Lightning strikes occur in time with the spinning Sun in 150 year old Japanese farm records

by Jo Nova, July 19, 2018 in JoNova

Remarkably, some Japanese families kept weather record diaries in the 1700 and 1800s, and some for as long as 150 years. The connections they reveal are tantalizing but so incomplete. We are trying to fish out primitive signals from murky water. The Sun turns around on itself every 27 days, so these researchers are looking for repeating patterns in lightning that fit, but the poles of the sun spin slower than the equator and the sun spots can take their own time. Hence, it’s not a neat “27″ days.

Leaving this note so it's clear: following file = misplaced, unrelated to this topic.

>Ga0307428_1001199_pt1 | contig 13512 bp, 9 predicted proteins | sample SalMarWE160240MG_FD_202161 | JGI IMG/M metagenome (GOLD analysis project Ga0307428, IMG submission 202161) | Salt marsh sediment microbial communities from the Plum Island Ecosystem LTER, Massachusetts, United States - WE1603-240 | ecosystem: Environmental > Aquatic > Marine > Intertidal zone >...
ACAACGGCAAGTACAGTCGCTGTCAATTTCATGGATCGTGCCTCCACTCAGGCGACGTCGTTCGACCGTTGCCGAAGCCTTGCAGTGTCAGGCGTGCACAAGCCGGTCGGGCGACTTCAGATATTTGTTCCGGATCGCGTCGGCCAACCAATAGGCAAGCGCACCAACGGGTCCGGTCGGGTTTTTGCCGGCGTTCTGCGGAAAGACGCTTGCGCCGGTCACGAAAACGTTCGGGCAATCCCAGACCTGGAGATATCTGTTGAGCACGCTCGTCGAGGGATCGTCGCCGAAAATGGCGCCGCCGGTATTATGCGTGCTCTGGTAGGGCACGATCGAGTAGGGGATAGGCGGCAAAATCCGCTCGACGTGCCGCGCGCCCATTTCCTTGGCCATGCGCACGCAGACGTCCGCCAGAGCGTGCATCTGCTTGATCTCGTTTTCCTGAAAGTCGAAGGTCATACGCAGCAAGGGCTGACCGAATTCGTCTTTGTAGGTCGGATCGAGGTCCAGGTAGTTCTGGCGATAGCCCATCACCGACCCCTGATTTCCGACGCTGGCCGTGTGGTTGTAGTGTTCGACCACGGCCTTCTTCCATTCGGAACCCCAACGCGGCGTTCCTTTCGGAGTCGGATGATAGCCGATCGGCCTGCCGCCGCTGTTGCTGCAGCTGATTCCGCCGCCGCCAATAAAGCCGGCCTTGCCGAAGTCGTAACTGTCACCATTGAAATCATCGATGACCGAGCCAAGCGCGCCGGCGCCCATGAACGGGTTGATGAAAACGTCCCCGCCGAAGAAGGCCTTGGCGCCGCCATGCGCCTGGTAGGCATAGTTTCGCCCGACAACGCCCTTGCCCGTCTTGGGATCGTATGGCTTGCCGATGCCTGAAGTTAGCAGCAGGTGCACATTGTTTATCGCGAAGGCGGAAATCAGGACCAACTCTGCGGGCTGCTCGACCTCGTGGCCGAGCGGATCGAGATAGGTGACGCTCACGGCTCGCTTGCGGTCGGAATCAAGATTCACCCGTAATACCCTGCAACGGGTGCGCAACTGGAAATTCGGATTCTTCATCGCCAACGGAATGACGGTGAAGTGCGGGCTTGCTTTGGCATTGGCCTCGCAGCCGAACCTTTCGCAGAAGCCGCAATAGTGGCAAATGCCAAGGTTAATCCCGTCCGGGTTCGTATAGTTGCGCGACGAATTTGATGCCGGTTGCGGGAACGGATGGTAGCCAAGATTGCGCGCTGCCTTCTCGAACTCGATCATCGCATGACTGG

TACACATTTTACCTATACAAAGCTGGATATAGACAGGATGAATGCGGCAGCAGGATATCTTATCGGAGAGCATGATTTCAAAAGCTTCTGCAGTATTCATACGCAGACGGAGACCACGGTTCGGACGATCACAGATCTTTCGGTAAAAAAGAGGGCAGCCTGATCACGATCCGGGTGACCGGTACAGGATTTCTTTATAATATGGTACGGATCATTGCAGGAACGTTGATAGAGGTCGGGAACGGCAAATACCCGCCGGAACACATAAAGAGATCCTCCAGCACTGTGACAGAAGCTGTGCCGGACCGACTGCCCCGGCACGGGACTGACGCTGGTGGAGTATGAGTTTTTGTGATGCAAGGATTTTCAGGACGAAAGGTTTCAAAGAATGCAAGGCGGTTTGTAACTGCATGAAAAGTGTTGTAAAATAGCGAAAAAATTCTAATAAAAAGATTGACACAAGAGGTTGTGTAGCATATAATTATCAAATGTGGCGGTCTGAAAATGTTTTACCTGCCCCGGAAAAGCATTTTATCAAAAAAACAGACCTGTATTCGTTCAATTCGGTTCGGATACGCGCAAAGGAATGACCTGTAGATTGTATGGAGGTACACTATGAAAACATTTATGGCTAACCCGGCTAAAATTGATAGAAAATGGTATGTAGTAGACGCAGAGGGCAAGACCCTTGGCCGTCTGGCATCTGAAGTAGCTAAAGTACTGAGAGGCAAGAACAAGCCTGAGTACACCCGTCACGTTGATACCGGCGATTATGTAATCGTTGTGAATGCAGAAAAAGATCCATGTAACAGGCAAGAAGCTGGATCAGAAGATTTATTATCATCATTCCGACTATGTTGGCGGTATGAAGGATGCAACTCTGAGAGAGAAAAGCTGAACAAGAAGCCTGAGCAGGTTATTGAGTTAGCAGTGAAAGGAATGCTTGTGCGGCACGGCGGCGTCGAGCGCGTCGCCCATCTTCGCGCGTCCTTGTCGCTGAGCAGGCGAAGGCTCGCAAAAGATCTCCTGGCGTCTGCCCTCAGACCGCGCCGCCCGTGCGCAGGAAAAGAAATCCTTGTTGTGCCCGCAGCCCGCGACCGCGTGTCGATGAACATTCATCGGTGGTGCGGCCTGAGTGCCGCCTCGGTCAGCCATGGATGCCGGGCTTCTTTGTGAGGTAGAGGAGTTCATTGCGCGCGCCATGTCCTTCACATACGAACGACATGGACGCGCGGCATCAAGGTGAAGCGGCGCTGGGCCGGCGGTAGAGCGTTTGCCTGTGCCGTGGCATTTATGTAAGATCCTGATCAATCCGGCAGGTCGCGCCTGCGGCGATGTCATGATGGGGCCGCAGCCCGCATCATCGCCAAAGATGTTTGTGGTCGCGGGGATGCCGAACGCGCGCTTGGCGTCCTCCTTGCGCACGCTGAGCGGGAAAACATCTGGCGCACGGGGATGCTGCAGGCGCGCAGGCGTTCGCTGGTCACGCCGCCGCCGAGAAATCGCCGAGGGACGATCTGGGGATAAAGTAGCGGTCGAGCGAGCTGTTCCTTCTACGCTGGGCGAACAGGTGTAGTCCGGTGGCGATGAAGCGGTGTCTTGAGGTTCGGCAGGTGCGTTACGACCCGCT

During periods of high solar activity, they found regular peaks in lightning activity with the right timing, from May to September when the cold Siberian air mass is not so influential.

Other studies we’ve discussed here have investigated long solar cycles on the 11 year or 200 year scales ….